Dynamic Difficulty Adjustment, Is It Worth Using?

Published — Edited

The paper “AI for Dynamic Difficulty Adjustment in Games” by Hunicke and Chapman states that “Video Games are boring when they are too easy and frustrating when they are too hard.” and that, through the use of dynamic difficulty adjustment (DDA), a game can be tailored to fit the experience and capabilities of each player as they progress through the game. This method of balance not only allows players of any experience-level to better enjoy the game, but it also enhances re-playability.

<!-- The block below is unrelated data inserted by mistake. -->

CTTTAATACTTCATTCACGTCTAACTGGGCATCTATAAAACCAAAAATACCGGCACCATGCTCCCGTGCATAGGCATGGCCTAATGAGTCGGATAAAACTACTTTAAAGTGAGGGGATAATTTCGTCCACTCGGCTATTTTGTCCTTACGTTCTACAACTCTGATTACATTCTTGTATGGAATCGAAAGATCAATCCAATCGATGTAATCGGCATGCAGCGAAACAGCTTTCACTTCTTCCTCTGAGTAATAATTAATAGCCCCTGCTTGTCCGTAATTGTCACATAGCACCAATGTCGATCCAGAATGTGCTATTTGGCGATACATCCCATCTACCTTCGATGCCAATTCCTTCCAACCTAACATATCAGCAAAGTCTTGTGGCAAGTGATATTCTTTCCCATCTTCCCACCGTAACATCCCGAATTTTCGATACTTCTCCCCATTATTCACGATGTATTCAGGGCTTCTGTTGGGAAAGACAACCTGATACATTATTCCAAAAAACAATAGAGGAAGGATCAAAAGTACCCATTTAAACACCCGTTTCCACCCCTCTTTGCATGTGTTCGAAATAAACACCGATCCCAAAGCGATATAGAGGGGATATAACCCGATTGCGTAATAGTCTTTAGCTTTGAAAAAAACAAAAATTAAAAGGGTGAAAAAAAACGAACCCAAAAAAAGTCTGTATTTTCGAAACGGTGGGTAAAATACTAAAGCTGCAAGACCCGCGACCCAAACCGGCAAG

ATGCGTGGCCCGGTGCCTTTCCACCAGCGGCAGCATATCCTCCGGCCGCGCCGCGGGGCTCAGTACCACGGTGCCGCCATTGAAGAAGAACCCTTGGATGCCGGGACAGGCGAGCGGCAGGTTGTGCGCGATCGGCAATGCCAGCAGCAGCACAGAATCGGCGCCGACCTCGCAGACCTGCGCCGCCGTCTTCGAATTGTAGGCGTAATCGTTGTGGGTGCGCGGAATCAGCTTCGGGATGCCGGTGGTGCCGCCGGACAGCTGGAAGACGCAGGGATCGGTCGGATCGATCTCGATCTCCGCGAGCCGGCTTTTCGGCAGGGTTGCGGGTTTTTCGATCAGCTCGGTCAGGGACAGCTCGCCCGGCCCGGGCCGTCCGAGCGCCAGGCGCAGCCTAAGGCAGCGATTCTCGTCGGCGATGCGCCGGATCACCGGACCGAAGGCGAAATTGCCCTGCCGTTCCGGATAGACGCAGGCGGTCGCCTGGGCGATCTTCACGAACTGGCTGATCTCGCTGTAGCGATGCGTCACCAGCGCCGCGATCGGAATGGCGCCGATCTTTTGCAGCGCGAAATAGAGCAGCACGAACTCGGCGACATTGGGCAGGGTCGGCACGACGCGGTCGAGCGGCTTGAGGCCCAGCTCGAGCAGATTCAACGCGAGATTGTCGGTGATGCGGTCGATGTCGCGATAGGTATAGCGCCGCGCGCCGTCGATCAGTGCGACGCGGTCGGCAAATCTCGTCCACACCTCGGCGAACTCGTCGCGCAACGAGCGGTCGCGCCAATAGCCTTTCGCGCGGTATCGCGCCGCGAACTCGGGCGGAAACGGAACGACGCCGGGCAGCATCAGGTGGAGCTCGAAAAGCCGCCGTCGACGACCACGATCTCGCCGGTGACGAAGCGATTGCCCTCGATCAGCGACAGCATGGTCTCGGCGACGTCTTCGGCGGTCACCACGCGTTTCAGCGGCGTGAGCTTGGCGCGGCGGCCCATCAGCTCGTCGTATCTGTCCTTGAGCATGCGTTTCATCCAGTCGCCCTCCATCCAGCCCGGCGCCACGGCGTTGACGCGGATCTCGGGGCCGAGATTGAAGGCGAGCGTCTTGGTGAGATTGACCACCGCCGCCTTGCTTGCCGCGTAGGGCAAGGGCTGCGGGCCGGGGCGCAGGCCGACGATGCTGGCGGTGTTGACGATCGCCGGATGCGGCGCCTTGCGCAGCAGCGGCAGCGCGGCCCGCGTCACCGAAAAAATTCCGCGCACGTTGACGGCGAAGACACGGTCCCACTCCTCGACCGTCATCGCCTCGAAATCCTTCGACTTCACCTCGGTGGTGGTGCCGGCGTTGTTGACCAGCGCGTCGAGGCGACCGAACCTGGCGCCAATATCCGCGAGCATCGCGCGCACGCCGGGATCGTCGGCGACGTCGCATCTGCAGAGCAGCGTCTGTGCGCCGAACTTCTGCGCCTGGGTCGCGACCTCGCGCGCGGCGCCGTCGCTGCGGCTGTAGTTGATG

Players of all experience-levels, ranging from those who have never played a game before to professional eSports competitors, are all unique. Each player has their own play-style and knowledge which plays a role in dictating how well they perform in any given game. Many game designers take this into account through the use of various pre-set difficulty levels such as easy, medium, and hard when designing their game. These difficulty levels can affect elements such as the frequency of health/ammo drops and enemy strength. Though pre-set difficulty levels are a tried and true method of catering to a wide variety of players, they are not the best possible solution in every case. For example, imagine a procedurally generated endless-runner game similar to Temple Run where the player must navigate a unique level comprised of various obstacles and maze-like paths to reach some goal. In this example, it may make sense to allow the player to choose from easy, medium, or hard levels and to create a unique generation algorithm, or customization of a single algorithm, for each option, but these three presets can also be augmented or replaced by a dynamic difficulty adjustment (DDA) algorithm. Instead of allowing the player to choose which difficulty they would rather play on, the game can begin with an untrained DDA algorithm that slowly tests the player’s response times, success rates on overcoming each obstacle, reaching specific milestones or goals, and various other metrics. As the DDA algorithm is trained on the player’s specific metrics, it will automatically make adjustments to the spawn rates of certain obstacles, enemies, level size, required response/reaction times, and other variables of the procedural generation algorithm. Adjustments to the procedural algorithm will then cause the game to increase or lessen in difficulty as the player’s experience-level increases, decreases, or possibly when the player begins to fail too often. With a well written DDA algorithm, the game will keep the player in a constant flow state where “Challenge and pacing must ramp to match skill, in order to support continued engagement.” (Hunicke & Chapman)